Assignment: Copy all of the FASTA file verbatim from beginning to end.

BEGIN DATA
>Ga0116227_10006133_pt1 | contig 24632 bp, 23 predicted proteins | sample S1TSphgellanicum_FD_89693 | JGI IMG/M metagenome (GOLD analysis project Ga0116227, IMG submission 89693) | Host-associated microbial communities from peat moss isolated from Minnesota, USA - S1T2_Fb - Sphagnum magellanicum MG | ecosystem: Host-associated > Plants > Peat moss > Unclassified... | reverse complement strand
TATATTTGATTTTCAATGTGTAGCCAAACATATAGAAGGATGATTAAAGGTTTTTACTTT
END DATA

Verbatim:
>Ga0116227_10006133_pt1 | contig 24632 bp, 23 predicted proteins | sample S1TSphgellanicum_FD_89693 | JGI IMG/M metagenome (GOLD analysis project Ga0116227, IMG submission 89693) | Host-associated microbial communities from peat moss isolated from Minnesota, USA - S1T2_Fb - Sphagnum magellanicum MG | ecosystem: Host-associated > Plants > Peat moss > Unclassified... | reverse complement strand
TATATTTGATTTTCAATGTGTAGCCAAACATATAGAAGGATGATTAAAGGTTTTTACTTT